Some of the large insurance brokers offer structured graduate training schemes. These are competitive and usually require a 2:1 or above, although some schemes, such as the Lloyd's Graduate Programme, will accept a 2:2.
Entry without a degree is possible in a junior or trainee broker role, or as an insurance technician. You can progress to the role of broker after gaining experience and insurance industry qualifications. It's also possible to gain entry via an apprenticeship.
Although employers usually provide training in insurance-related legal issues, you'll need to have a good understanding of the insurance industry. Make sure you research the company you're interested in working for thoroughly and read the specialist press.
If you're interested in a particular company, it's a good idea to visit one of their recruitment events to speak to employees and find out about what they do and what they're looking for.
You'll need to have:
- excellent written and verbal communication skills
- the confidence to advise and negotiate with clients and underwriters
- the ability to build, manage and develop relationships
- numerical skills
- business acumen and commercial awareness
- the ability to plan and manage your time and to work on a number of projects concurrently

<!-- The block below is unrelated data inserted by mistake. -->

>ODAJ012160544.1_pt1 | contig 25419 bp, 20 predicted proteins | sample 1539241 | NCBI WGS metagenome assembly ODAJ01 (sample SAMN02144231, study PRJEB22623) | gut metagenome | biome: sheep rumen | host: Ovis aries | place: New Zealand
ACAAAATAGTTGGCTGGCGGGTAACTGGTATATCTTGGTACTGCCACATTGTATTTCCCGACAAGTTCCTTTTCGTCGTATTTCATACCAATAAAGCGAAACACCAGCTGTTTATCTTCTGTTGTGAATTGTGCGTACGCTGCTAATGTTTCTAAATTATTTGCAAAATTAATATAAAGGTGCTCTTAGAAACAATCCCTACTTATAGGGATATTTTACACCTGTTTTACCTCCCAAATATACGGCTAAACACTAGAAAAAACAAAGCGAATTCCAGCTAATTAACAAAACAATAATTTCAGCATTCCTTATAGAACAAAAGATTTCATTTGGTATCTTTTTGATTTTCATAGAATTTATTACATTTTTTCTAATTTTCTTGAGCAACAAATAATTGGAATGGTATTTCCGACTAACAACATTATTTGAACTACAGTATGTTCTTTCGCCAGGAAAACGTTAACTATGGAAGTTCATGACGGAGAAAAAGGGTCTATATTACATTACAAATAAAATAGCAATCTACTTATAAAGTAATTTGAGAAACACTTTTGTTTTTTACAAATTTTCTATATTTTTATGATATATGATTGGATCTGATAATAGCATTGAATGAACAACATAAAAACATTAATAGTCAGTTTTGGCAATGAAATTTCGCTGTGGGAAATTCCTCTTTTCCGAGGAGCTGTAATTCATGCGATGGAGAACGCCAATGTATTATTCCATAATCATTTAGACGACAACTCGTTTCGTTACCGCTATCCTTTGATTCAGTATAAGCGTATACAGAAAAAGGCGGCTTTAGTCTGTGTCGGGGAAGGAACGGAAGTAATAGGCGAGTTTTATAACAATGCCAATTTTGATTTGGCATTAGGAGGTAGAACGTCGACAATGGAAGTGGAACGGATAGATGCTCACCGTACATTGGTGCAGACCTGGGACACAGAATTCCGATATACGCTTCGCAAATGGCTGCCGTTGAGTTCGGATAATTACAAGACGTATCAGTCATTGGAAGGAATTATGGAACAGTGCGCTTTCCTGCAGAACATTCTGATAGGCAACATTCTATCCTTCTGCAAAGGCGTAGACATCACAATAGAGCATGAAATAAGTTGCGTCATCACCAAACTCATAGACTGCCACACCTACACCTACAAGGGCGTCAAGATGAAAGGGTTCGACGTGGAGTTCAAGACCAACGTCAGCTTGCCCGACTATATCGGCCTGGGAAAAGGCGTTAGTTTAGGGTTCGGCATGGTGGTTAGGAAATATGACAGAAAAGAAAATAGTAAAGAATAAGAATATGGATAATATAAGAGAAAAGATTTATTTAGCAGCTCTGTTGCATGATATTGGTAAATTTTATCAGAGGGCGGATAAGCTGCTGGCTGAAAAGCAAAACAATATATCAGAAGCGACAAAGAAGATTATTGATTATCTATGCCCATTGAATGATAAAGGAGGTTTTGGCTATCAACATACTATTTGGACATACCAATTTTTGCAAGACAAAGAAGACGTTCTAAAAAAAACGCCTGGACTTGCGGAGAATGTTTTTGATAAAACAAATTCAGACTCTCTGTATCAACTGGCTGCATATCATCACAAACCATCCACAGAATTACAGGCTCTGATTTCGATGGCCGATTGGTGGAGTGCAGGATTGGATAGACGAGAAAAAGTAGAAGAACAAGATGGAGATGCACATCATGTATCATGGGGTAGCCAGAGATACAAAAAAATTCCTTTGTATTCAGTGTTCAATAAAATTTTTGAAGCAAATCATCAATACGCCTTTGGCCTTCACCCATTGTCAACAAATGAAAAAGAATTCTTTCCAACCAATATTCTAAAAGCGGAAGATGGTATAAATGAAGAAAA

- strong problem-solving and analytical skills
- the ability to work well in a team
- a flexible approach to work
- an understanding of client confidentiality and how to be discreet
- administrative and IT skills.
Although it's not essential to have pre-entry experience, work experience with a broking house or insurance company can improve your chances. Many of the major insurance companies have work placement or summer internships programmes. Competition for places is strong and employers often ask for a predicted 2:1 or above.
Smaller firms may offer work experience but you may need to approach them directly to find out about opportunities. Work experience in a customer services role in the financial services sector and sales experience may also be useful.
The majority of insurance brokers are employed by insurance broking firms. These range from small niche firms to large multinational insurance and financial advice companies.
You can also become a registered broker with Lloyd's, the world's specialist insurance and reinsurance market with a focus on particular risk categories. See the for details.
Other employers include insurance companies and the insurance risk management departments of non-insurance companies.
Wholesale brokers also work for reinsurance companies.